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Weird Quantum Experiment Shows Protons Have More 'Charm' Than We Thought

One of the subatomic particles that make up an atom's nucleus is the proton. Protons are incredibly tiny, but even more so are the quarks that make them up. Quarks come in several "flavors," or varieties, including up, down, weird, charm, bottom, and top. A proton is typically believed to be composed of two up quarks and one down quark.

But according to recent research, it's more complicated than that. A charm quark, an elementary particle 1.5 times as massive as the proton itself, may also be found in protons. Stranger still, even when the charm quark is present in the proton, the heavy particle only bears roughly half of the proton's mass.

The discovery is entirely based on the probabilistic realm of quantum physics. Despite being hefty, the charm quark has a low probability of being in a proton, thus its large mass and low probability essentially cancel each other out. In other words, even if the charm quark is there, the proton doesn't absorb the entire mass of the quark, according to a story from Science News.

Protons are exceedingly intricate while being vital to the construction of atoms, which constitute all matter. The underlying makeup of protons is unknown to physicists. According to quantum physics, protons might occasionally include quarks other than the up and down ones that are known to be present, according to Stefano Forte of the University of Milan. Forte was speaking on the podcast Nature Briefing (opens in new tab). A new study demonstrating the charm quark in protons was co-authored by Forte and released in the journal Nature on August 17.

The different quarks kinds are six. There are three elements that are heavier than protons and three that are lighter. To determine if a proton might carry a quark heavier than itself, physicists opted to start with the charm quark because it is the lightest of the heavy batch. They accomplished this by applying a fresh perspective to 35 years' worth of particle-smashing data.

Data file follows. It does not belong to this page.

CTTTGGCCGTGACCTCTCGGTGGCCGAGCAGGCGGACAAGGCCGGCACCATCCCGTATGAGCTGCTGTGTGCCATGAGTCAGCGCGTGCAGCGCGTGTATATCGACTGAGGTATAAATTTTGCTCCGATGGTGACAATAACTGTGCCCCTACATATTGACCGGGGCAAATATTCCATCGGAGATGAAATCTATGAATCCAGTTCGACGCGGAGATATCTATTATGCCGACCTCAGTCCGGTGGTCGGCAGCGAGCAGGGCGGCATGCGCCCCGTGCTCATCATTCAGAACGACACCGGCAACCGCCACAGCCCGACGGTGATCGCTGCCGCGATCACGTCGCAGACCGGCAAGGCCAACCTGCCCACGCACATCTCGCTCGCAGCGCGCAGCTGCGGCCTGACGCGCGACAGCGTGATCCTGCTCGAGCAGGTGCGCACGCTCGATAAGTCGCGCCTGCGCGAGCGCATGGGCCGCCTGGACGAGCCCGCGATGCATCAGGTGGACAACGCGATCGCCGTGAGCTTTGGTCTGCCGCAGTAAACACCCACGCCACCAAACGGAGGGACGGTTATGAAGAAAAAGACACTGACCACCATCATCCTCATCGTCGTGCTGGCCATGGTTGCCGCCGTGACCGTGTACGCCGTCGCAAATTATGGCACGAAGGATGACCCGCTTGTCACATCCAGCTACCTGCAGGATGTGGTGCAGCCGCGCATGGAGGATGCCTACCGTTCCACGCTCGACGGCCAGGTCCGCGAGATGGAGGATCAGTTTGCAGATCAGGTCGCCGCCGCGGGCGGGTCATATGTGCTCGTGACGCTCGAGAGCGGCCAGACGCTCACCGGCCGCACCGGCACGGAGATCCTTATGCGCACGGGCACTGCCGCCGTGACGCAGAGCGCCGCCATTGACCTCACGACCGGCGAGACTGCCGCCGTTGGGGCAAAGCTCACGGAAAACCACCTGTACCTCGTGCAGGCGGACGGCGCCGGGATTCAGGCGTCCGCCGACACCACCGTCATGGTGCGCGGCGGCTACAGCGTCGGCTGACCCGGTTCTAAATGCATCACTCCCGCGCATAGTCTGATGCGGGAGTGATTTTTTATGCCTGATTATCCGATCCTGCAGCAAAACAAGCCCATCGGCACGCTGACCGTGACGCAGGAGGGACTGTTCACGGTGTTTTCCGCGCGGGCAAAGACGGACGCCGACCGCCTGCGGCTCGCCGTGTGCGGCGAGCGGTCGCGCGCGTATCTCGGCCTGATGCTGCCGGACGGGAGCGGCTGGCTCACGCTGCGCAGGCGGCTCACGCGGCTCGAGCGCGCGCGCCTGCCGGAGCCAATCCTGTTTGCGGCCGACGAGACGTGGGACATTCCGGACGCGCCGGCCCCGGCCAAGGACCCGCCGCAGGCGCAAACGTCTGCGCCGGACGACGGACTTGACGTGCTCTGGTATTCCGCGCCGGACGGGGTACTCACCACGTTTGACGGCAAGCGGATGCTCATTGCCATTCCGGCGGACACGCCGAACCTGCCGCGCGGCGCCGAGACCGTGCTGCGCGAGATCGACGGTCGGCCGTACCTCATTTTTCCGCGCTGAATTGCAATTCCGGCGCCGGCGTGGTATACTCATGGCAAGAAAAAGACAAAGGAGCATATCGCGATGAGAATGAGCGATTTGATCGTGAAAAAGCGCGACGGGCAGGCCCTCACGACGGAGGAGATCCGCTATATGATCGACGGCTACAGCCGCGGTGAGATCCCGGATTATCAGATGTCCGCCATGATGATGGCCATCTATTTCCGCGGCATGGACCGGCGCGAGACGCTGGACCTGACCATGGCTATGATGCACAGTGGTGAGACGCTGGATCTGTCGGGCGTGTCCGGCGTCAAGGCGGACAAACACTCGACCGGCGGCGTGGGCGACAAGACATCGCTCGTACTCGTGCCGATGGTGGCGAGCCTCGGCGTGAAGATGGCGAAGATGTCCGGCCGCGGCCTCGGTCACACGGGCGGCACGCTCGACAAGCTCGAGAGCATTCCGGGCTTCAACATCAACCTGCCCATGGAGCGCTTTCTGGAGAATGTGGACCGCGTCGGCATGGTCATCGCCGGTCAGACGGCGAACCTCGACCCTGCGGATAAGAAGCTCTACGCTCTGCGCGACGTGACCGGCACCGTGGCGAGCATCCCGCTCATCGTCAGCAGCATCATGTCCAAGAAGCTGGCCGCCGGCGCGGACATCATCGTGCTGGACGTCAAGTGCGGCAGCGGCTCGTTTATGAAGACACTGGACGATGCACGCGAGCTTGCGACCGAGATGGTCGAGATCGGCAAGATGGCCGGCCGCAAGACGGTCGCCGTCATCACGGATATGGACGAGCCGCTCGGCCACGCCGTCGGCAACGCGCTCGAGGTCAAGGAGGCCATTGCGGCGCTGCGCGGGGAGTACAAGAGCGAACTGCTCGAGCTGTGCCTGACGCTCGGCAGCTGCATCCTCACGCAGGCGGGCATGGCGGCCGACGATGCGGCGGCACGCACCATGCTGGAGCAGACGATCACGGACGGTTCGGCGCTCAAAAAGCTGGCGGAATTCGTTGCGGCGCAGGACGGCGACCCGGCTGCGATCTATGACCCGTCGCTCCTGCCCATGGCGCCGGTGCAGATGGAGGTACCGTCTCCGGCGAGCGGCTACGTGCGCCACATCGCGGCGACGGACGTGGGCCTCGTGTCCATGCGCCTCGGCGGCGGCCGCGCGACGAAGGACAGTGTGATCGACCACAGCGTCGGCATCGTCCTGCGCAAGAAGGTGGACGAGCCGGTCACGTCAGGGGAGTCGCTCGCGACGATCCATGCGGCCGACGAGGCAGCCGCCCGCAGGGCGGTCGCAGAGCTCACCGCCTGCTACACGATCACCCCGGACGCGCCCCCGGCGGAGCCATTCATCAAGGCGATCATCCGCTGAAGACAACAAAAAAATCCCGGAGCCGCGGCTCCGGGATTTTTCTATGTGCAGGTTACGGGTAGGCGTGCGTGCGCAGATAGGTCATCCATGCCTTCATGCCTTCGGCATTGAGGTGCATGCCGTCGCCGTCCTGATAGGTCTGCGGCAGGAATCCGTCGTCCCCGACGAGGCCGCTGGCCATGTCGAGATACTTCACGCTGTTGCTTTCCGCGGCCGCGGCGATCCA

At particle accelerators like the Large Hadron Collider, the largest atom smasher in the world, which is located close to Geneva, scientists hurl particles against each other at breakneck speeds to learn about the structure of subatomic and elementary particles. These particle-smashing records, which date back to the 1980s, were acquired by researchers with the nonprofit NNPDF cooperation. They include illustrations of experiments in which photons, electrons, muons, neutrinos, and even other protons collided with protons. Researchers can reassemble the particles' initial state by examining the collision-related debris.

In the current study, the researchers gave all of this collision data to a machine-learning system that was programmed to hunt for patterns without considering the potential appearance of the structures. Possible structures and their chance of existing were returned by the algorithm.

According to Forte of Nature Briefing, the study showed a "small but not insignificant" possibility of discovering a charm quark. The results constitute the "first concrete proof" that the charm quark may exist, according to Forte, even if the amount of evidence wasn't sufficient for the researchers to announce the irrefutable discovery of the charm quark in protons.

Forte said that the proton's structure is significant because, in order to find new fundamental particles, physicists will need to find minute discrepancies between what theories predict and what is actually observed. To do this, exceedingly accurate measurements of subatomic structures are needed.

The illusive "charm" within a proton still needs additional information, at least for the time being. Future research might be helpful, according to Tim Hobbs, a theoretical physicist at Fermilab in Batavia, Illinois. Future research could include the Electron-Ion Collider at Brookhaven National Laboratory in Upton, New York, which is slated to be built.

Published first on Live Science.

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